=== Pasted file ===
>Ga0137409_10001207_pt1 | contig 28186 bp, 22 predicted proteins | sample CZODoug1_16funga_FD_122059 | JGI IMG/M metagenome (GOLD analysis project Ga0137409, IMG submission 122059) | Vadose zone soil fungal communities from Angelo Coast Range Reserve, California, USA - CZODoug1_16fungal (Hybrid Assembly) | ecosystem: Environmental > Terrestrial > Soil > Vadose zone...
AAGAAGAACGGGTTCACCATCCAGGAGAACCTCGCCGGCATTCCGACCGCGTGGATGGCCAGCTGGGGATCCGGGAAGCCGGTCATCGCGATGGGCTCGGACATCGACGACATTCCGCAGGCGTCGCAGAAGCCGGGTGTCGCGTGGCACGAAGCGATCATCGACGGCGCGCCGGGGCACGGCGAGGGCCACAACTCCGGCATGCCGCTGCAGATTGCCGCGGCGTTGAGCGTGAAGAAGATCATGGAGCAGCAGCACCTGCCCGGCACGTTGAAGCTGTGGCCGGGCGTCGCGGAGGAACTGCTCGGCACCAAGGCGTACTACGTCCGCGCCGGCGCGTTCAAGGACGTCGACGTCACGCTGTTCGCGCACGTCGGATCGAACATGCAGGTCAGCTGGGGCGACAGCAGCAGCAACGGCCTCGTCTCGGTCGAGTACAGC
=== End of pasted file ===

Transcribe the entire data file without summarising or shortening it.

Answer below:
>Ga0137409_10001207_pt1 | contig 28186 bp, 22 predicted proteins | sample CZODoug1_16funga_FD_122059 | JGI IMG/M metagenome (GOLD analysis project Ga0137409, IMG submission 122059) | Vadose zone soil fungal communities from Angelo Coast Range Reserve, California, USA - CZODoug1_16fungal (Hybrid Assembly) | ecosystem: Environmental > Terrestrial > Soil > Vadose zone...
AAGAAGAACGGGTTCACCATCCAGGAGAACCTCGCCGGCATTCCGACCGCGTGGATGGCCAGCTGGGGATCCGGGAAGCCGGTCATCGCGATGGGCTCGGACATCGACGACATTCCGCAGGCGTCGCAGAAGCCGGGTGTCGCGTGGCACGAAGCGATCATCGACGGCGCGCCGGGGCACGGCGAGGGCCACAACTCCGGCATGCCGCTGCAGATTGCCGCGGCGTTGAGCGTGAAGAAGATCATGGAGCAGCAGCACCTGCCCGGCACGTTGAAGCTGTGGCCGGGCGTCGCGGAGGAACTGCTCGGCACCAAGGCGTACTACGTCCGCGCCGGCGCGTTCAAGGACGTCGACGTCACGCTGTTCGCGCACGTCGGATCGAACATGCAGGTCAGCTGGGGCGACAGCAGCAGCAACGGCCTCGTCTCGGTCGAGTACAGC